IN an edition dominated by the Countryside Alliance’s campaign to legitimise hunting wild mammals with packs of dogs Country Week ran a rural affairs article about the commendable work of Jean Thorpe to rehabilitate the wildlife of Ryedale (The Yorkshire Post, February 14). Rather ironic.
When I was a volunteer ranger I regularly encountered both the casual killers, and the committed saviours of wild animals. The former were irredeemably arrogant, and indignant that anyone should dare to be seen to curb their “country pursuits”. The latter characteristically humble and caring and, with one exception, female.
The exception was a local farmer; a wise man, wise in the ways of nature. He did not seek to “improve” his grassland, and did not mow his meadow until ground nesting birds like skylarks had raised their young. And he fed orphaned fox cubs.
The hunts often claim to be conservationists because they do not hunt during the close season, when their quarry is breeding. But it is a specious argument, because they conserve only to kill: “honour the fox and then hunt him” is the huntsman’s traditional refrain.
In contrast, that local farmer was motivated not by self interest but simple compassion for a distressed wild animal.
From: Mrs MR Bamford, Clayton West, Huddersfield.
WITH reference to the hunting ban, as far as we are concerned it doesn’t seem to have had an effect whatsoever.
The Rockwood Harriers, the local hunt here, turn out twice a week to run riot and cause havoc. They have been asked many times not to come onto our land but they do not or will not heed our request.
Only recently, one of the huntsmen was in our field checking out the territory. I had to go into our fields once again and ask him to leave. As for the people who say hunting is a way of life, I say “get a life”.
From: John Micklethwaite, Penistone, South Yorkshire.
WITH reference to your article on hunting (The Yorkshire Post, February 14), just how many of these participants are able to cut their tax liabilities by claiming the livestock and accoutrements, vehicles, trailers, manpower etc as expenditure to lessen tax demands, therefore depriving the country of much needed revenue?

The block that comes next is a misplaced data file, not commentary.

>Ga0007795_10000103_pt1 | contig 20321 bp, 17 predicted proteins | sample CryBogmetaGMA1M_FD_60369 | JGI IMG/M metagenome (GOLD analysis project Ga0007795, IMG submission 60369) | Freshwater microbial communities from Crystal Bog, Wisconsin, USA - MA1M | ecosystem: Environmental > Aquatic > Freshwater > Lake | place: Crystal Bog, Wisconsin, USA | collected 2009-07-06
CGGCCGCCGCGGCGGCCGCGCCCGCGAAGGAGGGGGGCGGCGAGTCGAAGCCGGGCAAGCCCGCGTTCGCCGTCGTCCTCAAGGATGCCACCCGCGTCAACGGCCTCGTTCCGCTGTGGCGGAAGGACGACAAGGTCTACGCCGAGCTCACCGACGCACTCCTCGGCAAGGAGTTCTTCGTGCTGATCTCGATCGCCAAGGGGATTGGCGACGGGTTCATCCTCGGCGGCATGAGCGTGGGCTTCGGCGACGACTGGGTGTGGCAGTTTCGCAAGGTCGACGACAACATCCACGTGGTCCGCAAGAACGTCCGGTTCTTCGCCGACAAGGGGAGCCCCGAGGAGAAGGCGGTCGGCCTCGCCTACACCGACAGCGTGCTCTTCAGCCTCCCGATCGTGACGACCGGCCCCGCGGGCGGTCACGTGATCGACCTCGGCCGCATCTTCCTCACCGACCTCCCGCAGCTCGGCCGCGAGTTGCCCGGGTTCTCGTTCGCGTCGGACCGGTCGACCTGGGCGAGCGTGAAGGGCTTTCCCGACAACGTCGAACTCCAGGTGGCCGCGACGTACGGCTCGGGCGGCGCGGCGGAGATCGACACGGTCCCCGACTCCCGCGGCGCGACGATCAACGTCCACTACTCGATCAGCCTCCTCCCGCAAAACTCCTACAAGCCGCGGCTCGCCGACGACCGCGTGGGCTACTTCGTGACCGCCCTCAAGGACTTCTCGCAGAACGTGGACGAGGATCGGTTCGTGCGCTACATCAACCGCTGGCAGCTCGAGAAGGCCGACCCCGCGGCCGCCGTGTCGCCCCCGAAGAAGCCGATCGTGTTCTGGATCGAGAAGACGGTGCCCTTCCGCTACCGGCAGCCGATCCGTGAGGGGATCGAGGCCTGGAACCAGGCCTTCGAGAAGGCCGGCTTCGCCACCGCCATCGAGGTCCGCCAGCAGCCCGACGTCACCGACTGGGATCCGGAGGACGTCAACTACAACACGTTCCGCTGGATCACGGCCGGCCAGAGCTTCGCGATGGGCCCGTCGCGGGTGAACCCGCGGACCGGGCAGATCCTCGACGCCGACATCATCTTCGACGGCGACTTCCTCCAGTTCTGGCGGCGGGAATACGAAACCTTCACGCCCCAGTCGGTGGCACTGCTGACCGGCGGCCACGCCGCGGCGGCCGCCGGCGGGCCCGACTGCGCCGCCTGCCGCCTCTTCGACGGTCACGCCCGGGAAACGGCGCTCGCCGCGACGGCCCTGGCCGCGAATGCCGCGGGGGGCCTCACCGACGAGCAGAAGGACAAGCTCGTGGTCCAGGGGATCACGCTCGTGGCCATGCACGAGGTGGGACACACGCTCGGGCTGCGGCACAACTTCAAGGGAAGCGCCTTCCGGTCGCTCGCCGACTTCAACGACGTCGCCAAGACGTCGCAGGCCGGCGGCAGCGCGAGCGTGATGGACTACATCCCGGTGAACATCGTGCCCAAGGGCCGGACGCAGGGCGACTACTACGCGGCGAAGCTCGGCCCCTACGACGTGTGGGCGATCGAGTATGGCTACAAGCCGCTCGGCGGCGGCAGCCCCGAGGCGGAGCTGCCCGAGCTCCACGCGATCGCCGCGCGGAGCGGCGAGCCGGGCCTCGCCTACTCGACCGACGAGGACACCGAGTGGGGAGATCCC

To equate the fact that only a small number of these people are prosecuted each year with the suggestion of repealing the law is totally ludicrous. Because only a few get caught, it does not mean that there are not many breaking the law. Therefore compare motorists, speeding or using hand-held mobile phones while driving. Only a small percentage of the culprits are caught but it doesn’t mean that the others aren’t guilty, does it?
Immigration impacts NHS
From: D Wood, Howden.
MR Riley (The Yorkshire Post, February 14) is ill-informed and incorrect in the assertions he makes about Nigel Farage and Ukip in his letter.
While cuts to the NHS budget have not helped, the major cause of the NHS overload is without doubt the uncontrolled influx of three to four million immigrants over the last 10 years.
He obviously hasn’t tried getting a doctor’s appointment or visiting a hospital recently. This influx has had the same effect on all of our infrastructure and services, like housing, schools and transport.
To accuse Nigel Farage and the four million people who voted for Ukip last May of being racist because they have the courage to voice concern over this huge explosion in immigration, Mr Riley is being very naive or just very malicious.
From: Mervyn Jackson, Belper, Derbyshire.
IMMIGRATION is only a small part of the Ukip manifesto but it is significant and attracts media attention for obvious reasons. The Government has broken earlier promises and is committed to building new homes on green belt and green field sites all around the country. If there isn’t sufficient housing for the present population, it makes no sense to add to this with more immigration.
Of course, if Ray Riley would like a few thousand affordable homes to go up in Hemsworth, so be it. I wonder if his neighbours are so accommodating?
Lent is a rare discipline
From: Rev David Marshall, Park Avenue, Liversedge.
I WENT into my local supermarket after Mass (Ash Wednesday) with the sacramental marking of ash upon my forehead.
One customer’s curiosity got the better of him. I promptly replied: “I’ve walked into a cross!” In actual fact we Christians are on a 40 day walk “to the Cross”.
There is no need for GP Taylor (The Yorkshire Post, February 18) to seek “alternatives”, easy options or even “re-branding”.
Lent is a discipline, a word no one likes in our society today.
But whether with faith or without one, it is good for the heart to have a clear out and to feel joy in giving to others from time to time.
From: Philip Smith, Beverley.
I AM giving up Lent for chocolate. Does that count?